Our ‘atomic unit’ of team at Made by Many brings three core disciplines together in a single cohort that works on a problem for a client at every stage of the engagement.
And yes, they sit together but — as we all know — that’s not a true measure of integration. I mean, it’s better than sitting in a different building, or continent, but in our teams no single practice area leads: it’s a force multiplier and it’s our superpower.
We’ve created a machine that renders insights and ideas into code in almost-real-time on a continuous and self-correcting basis.
Each practice area extends the capabilities of the others. They learn together, and they share responsibilities for the client, the idea and the project. Teams are drawn from three overlapping practices:
- Strategy: strategy is called Product Management and encompasses business and product strategy, Agile/SCRUM and human insights.
- Design: we call it Product Design and it’s a blend of interaction design and service design with a systems design bent.
- Technology: we call this Product Engineering and it spans tech strategy, front- and back-end development, DevOps and QA.
Product Thinking is the new Design Thinking
Our full-stack approach contains liberal helpings of Design Thinking but, rather than trying to define the approach through the lens of one discipline à la Design Thinking, or even Full-Stack Strategy) it acknowledges that a broader and more deeply integrated capability-set are required to solve really complex problems and build adaptive, emergent systems and businesses.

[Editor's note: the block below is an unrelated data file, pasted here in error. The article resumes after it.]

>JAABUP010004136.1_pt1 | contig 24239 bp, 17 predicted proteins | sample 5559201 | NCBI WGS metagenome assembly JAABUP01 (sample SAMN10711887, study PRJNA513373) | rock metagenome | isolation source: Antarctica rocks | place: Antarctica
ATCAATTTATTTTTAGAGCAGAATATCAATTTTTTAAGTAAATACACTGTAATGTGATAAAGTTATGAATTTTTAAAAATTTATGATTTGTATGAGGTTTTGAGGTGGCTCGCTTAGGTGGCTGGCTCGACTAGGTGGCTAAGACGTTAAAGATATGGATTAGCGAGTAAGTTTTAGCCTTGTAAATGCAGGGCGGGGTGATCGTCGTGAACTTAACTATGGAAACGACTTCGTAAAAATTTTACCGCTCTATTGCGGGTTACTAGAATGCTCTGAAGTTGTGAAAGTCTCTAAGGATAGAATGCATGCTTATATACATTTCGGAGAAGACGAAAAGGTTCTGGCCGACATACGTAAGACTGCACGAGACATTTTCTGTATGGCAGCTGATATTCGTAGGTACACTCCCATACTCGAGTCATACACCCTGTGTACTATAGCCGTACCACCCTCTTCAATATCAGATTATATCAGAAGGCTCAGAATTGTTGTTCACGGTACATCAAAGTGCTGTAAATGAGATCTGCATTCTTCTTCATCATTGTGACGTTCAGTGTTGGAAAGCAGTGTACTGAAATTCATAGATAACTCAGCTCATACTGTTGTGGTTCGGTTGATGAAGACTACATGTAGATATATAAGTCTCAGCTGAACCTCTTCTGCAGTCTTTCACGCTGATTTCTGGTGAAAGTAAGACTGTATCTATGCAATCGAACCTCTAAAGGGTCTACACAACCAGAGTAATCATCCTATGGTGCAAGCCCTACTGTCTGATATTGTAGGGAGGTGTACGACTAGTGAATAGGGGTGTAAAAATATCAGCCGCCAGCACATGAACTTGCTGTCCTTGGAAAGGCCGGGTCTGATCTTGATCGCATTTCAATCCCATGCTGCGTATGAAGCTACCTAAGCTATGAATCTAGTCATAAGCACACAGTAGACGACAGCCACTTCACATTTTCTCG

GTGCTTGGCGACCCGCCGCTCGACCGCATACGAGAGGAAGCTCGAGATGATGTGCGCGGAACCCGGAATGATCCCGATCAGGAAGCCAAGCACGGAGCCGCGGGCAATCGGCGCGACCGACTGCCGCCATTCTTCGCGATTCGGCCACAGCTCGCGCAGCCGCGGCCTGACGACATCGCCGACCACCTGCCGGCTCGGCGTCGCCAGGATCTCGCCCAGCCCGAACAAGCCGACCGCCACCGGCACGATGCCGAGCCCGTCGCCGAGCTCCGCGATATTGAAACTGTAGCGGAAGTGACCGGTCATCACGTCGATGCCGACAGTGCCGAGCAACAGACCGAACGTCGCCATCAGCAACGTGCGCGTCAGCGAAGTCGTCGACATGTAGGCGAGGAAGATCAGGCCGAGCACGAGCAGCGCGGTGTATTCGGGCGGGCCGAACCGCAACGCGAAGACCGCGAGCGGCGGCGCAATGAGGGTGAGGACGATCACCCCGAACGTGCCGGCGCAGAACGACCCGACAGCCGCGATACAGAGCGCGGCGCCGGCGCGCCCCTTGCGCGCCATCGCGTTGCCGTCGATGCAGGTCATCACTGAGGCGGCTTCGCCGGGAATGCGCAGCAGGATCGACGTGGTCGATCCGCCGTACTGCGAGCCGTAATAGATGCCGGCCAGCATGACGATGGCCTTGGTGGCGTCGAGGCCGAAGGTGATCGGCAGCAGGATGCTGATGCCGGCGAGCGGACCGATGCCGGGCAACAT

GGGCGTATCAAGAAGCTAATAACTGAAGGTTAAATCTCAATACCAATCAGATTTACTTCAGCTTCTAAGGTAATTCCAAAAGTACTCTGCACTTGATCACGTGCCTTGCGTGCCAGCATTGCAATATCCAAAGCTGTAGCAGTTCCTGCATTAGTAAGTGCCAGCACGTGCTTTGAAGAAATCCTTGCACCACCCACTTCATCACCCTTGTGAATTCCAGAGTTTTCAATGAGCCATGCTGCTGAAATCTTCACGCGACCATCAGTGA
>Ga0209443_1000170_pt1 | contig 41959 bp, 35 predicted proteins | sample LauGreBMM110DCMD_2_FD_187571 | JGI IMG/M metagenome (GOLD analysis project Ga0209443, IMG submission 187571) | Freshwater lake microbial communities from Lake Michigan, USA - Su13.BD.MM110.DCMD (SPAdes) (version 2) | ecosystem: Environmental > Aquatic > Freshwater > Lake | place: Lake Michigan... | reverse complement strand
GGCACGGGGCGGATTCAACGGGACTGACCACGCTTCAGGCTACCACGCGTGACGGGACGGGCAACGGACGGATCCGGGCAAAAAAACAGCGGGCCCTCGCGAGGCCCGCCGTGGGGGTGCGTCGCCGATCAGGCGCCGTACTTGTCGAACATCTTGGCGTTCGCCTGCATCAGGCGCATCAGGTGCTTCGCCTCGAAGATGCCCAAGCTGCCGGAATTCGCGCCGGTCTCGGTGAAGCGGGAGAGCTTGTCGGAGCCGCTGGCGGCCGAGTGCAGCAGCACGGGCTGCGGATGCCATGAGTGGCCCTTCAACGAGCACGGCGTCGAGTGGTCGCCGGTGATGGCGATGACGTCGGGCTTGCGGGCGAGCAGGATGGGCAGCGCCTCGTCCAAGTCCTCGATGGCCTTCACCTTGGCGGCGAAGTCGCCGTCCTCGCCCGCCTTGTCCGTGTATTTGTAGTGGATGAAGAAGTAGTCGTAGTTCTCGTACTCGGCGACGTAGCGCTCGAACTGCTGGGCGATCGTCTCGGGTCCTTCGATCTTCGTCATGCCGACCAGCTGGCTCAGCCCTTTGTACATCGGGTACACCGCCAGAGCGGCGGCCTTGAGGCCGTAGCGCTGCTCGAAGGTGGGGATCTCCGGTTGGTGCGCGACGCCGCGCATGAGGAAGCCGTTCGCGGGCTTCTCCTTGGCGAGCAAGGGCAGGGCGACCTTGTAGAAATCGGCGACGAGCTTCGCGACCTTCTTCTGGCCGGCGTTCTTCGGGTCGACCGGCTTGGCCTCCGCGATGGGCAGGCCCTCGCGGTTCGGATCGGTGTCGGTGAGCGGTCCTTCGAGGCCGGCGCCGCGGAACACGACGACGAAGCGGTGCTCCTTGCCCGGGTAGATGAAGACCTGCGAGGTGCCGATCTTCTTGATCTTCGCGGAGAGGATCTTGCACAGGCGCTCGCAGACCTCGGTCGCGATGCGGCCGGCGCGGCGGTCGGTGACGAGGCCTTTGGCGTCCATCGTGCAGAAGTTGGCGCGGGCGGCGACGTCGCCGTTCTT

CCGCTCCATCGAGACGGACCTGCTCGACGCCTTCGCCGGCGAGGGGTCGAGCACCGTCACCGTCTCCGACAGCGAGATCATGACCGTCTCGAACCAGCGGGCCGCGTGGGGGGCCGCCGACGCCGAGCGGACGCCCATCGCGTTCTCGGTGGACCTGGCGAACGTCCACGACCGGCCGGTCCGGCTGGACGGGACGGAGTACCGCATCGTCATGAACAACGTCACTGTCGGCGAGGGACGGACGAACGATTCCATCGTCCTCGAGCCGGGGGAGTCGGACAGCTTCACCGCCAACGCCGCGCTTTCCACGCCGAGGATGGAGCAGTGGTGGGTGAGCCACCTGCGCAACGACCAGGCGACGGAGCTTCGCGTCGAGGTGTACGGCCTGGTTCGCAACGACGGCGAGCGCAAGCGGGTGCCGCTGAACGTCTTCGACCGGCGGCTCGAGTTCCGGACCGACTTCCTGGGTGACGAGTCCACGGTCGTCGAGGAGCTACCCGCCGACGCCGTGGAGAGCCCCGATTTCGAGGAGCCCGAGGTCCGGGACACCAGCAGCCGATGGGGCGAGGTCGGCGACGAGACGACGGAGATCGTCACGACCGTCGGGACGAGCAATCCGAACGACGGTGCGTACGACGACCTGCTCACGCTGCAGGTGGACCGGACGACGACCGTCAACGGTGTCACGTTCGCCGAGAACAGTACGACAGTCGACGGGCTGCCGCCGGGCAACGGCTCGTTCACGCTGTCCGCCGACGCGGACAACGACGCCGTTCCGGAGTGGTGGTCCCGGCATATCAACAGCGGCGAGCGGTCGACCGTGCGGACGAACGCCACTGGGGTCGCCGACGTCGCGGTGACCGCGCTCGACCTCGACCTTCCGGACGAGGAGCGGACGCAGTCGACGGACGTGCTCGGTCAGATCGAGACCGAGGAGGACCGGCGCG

It’s a shame we have to use words — but we kind of do — and they’re important, but by continuing to call it Design Thinking we are in danger of allowing ourselves to pretend that it’s easier than it really is. Product Thinking is probably a better term to describe this more expansive approach to innovation — taking a full-stack approach to product innovation, because a successful product means the whole business stack working together: the people, workflow, experience layer, technology and model.
And in the end, let’s not forget, it’s all about impact.